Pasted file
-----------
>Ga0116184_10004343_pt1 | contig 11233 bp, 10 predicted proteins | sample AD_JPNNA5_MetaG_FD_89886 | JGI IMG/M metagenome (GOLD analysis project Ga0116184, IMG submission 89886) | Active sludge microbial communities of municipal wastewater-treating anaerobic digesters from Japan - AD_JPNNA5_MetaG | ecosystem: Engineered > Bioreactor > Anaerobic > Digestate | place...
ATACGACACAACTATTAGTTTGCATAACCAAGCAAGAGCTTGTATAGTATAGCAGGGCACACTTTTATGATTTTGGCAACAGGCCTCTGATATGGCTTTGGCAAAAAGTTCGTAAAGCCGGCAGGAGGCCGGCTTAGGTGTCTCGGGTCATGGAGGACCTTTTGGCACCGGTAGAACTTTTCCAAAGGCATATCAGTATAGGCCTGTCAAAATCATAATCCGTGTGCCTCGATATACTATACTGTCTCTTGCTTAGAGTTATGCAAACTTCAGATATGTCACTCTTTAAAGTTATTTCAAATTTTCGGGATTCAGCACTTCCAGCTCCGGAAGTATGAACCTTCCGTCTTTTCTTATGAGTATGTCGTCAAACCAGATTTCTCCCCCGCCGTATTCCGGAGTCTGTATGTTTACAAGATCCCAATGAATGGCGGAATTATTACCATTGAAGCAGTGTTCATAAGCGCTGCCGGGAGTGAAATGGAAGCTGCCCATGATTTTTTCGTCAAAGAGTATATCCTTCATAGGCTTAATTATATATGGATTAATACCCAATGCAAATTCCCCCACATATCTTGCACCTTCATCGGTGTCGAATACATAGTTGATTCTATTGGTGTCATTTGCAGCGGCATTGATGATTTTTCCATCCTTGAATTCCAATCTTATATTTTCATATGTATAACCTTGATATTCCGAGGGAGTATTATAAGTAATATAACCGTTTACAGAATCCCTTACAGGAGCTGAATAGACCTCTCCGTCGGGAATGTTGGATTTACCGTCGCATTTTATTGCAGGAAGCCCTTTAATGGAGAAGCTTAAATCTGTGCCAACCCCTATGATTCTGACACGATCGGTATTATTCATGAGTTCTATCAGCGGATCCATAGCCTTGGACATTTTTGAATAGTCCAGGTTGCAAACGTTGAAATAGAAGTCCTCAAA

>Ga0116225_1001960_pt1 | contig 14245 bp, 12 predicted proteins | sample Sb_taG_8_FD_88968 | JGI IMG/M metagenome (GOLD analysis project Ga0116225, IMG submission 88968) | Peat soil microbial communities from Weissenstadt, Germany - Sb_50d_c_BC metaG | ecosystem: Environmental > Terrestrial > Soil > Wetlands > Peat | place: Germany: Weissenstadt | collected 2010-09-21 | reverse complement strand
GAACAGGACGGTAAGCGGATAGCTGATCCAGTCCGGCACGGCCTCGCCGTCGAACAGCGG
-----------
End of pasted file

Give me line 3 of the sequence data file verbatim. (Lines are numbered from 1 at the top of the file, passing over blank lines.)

>Ga0116225_1001960_pt1 | contig 14245 bp, 12 predicted proteins | sample Sb_taG_8_FD_88968 | JGI IMG/M metagenome (GOLD analysis project Ga0116225, IMG submission 88968) | Peat soil microbial communities from Weissenstadt, Germany - Sb_50d_c_BC metaG | ecosystem: Environmental > Terrestrial > Soil > Wetlands > Peat | place: Germany: Weissenstadt | collected 2010-09-21 | reverse complement strand